Article:

Sustainability in retail: good for business, good for humanity

01 November 2021

Salim Biskri, National Leader, Retail
Partner, Audit and Assurance
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Alongside COVID, the topic of sustainability is dominating the media - with the retail sector firmly in the spotlight.

Where is this coming from? According to recent global research undertaken by Mastercard, many retailers have experienced a significant shift in customer preferences and expectations around sustainability since COVID-19, with 57 per cent of Australians more mindful of their own impact on the environment.

Consumers, especially Millennials and Gen Z, also have high expectations around how brands conduct themselves, with 61 per cent believing brands should behave in more eco-friendly and sustainable ways.  

Consumer concerns around sustainability are not only limited to materials and packaging, but to the retailer’s approach across the entire supply chain and business operations.

In response to this consumer-driven demand, we examine if sustainability and profitability in retail are compatible in today’s economic environment.

Sustainability sells

It is becoming increasingly evident that the benefits of sustainability are not at odds with financial benefits.

Sustainable products have been a growth driver in the past. Global research conducted by the Economist Intelligence Unit (EIU) and commissioned by the World Wildlife Fund (WWF) demonstrate a 71 per cent rise in popularity of searches for sustainable goods over the past five years in high-income countries such as the United States, United Kingdom, Germany, Australia and Canada, with continuing growth during the COVID-19 pandemic. 

Customers are more willing to pay a premium for eco-friendly products. One Australian example is Zero Co. In late 2020, the company started delivering environmentally friendly cleaning products packaged in reusable containers made from recycled waste; and in their first year of activity alone they’re forecasting $10m of sales.

Patagonia and the Body Shop have long set the standard on environmental action, but there are also a number of younger organisations focusing on sustainability in the consumer sector with brands like Allbirds promoting the use of natural fibres over synthetic versions as well as minimal use of packaging, 90 per cent of which is post-consumer recycled cardboard.

During the early stages of the pandemic, many countries were quick to publicly commit to a ‘green recovery’, addressing social and economic impacts through their national stimulus packages. A wide range of other stakeholders, from institutions to the private sector, also called on governments to implement a green recovery. The OECD has likewise been a key voice advocating for a strong sustainable inclusive and resilient recovery, with evidence indicating that money invested in green stimulus seems to result in a better return on investment.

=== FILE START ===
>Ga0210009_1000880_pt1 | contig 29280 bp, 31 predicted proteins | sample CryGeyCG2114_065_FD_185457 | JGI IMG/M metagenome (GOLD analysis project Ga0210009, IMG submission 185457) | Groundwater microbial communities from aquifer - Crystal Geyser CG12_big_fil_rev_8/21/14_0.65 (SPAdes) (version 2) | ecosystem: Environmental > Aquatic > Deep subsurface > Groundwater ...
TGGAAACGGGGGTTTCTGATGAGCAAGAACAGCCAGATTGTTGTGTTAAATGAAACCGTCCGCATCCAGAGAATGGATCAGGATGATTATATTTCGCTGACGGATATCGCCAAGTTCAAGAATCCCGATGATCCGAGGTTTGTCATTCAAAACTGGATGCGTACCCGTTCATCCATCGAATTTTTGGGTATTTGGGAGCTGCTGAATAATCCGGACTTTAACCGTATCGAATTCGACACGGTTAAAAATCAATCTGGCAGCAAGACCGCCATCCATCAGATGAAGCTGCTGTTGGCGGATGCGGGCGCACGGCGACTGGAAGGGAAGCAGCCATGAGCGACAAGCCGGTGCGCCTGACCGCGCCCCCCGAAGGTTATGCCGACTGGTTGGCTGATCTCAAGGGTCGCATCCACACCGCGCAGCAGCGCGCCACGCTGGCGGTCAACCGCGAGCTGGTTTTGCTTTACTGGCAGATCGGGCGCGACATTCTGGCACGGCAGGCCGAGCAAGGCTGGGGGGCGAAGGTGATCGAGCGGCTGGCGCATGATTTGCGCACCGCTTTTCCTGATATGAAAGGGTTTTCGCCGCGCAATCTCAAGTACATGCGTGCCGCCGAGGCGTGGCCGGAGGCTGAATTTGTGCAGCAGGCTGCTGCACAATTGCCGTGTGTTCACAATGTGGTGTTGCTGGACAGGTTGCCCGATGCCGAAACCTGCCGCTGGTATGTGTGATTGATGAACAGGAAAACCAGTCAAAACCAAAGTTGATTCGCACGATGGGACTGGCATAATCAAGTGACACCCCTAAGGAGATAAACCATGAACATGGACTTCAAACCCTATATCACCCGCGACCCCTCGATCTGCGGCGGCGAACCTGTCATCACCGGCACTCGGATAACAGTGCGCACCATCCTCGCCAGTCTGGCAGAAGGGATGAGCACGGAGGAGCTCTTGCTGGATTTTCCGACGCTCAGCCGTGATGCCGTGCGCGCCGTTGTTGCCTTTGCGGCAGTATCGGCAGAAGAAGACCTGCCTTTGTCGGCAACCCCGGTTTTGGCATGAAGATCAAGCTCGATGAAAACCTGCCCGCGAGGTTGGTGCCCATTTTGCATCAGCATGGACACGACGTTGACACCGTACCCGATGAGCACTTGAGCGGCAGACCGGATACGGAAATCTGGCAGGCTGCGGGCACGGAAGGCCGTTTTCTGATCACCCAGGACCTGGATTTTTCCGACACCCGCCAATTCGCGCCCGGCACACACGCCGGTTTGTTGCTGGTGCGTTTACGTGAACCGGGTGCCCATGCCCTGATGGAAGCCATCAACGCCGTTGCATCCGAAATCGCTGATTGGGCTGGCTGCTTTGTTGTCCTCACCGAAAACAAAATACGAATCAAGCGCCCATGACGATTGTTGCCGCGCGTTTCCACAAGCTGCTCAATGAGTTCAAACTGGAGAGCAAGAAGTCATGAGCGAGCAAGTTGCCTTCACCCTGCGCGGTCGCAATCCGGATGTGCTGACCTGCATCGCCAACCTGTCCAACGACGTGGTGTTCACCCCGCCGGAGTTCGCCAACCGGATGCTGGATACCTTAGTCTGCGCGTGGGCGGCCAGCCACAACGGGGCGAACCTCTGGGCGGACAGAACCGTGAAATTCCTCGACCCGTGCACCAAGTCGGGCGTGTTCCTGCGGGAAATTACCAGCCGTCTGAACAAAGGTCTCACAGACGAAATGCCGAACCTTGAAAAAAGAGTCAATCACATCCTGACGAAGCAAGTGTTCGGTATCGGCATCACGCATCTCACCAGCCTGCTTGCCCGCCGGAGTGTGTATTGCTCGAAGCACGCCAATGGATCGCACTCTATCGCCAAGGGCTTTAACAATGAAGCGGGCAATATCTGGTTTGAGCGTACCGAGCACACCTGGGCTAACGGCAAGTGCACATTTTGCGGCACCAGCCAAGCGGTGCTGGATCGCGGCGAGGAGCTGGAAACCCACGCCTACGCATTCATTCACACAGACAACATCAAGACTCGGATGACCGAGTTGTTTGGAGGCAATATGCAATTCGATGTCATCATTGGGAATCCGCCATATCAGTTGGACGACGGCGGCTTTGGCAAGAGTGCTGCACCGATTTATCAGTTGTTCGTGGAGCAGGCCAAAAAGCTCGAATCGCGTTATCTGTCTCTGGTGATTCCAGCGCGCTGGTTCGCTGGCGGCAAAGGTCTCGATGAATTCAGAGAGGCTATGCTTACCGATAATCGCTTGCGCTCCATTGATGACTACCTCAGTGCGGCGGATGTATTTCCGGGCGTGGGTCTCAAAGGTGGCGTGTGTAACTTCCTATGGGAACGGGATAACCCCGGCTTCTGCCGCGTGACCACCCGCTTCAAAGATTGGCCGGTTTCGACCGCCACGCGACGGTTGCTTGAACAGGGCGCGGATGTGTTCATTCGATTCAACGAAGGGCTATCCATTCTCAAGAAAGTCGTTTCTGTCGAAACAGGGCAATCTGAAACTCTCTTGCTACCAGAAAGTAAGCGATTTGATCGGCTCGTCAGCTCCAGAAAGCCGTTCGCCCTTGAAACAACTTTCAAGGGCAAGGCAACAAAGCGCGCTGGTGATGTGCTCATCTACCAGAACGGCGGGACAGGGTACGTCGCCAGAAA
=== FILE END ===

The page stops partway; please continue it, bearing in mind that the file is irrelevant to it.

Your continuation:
The setup of ’green funds’ and the volume of funds committed to sustainable investment strategies will continue to strengthen. We are seeing new sustainability-linked loans such as the recent $495m facility with CBA for the ISPT Retail Australia Property Trust (ISPT becomes Australia’s largest sustainability-linked loan issuer with CBA support (commbank.com.au)).

Circular economy - the key to realise change

Over the past decade a number of retailers have decided to switch their business model from ‘Take-Make-Waste’ to a circular economy approach based on the 5R principles (Rethink-Reduce-Reuse-Repair-Recycle), boosting their green credentials and turning a profit in the process.

Implementing the principles of the circular economy is key to realising this change. The following actions should be considered by retailers:

  • Integrate sustainability goals into the core of the business strategy. Sustainability goals require organisations to reconsider operations in their entirety, from sourcing to inventory management and packaging. Integrating sustainability into the strategic heart of an organisation is a long-term endeavour - it needs to be carefully and tactically planned. Buy-in from senior leadership is essential throughout the entire process.
  • Listen to your customers. The circular economy takes the relationship between a brand and its customers a step further than the direct-to-consumer model: it forces businesses to identify a customer problem and involve its customers to define it. The Australian company Conscious Koala is a great example of listening to your customer needs and creating solutions to meet them. The problem it solves is one felt by every new parent: your child is not even six months old and already has outgrown two rounds of clothing sizes. Conscious Koala works on a subscription model: for a monthly fee, parents exchange clothes when they are outgrown, avoiding unnecessary cost and waste (Conscious Koala sustainable baby clothing rental).
  • Implement targets and monitor progress. Customers expect that sustainability claims are backed up by data. There are currently over 500 formal and informal sustainability frameworks globally, which understandably creates confusion. Adopting industry standard objectives like the UN’s Sustainable Development Goals and certifications such as B Corp can provide a formal framework to track progress. 

The financial world is rapidly embracing Environmental, Social and Governance (ESG) reporting. Failing to place sustainability at the heart of decision-making leaves retailers vulnerable to losing a competitive advantage. For organisations that would like to learn more, BDO’s ESG reporting tool allows organisations to select the sustainability framework most applicable to their business.

If you would like to discuss ESG and financial reporting in your retail business, please contact our National Retail team.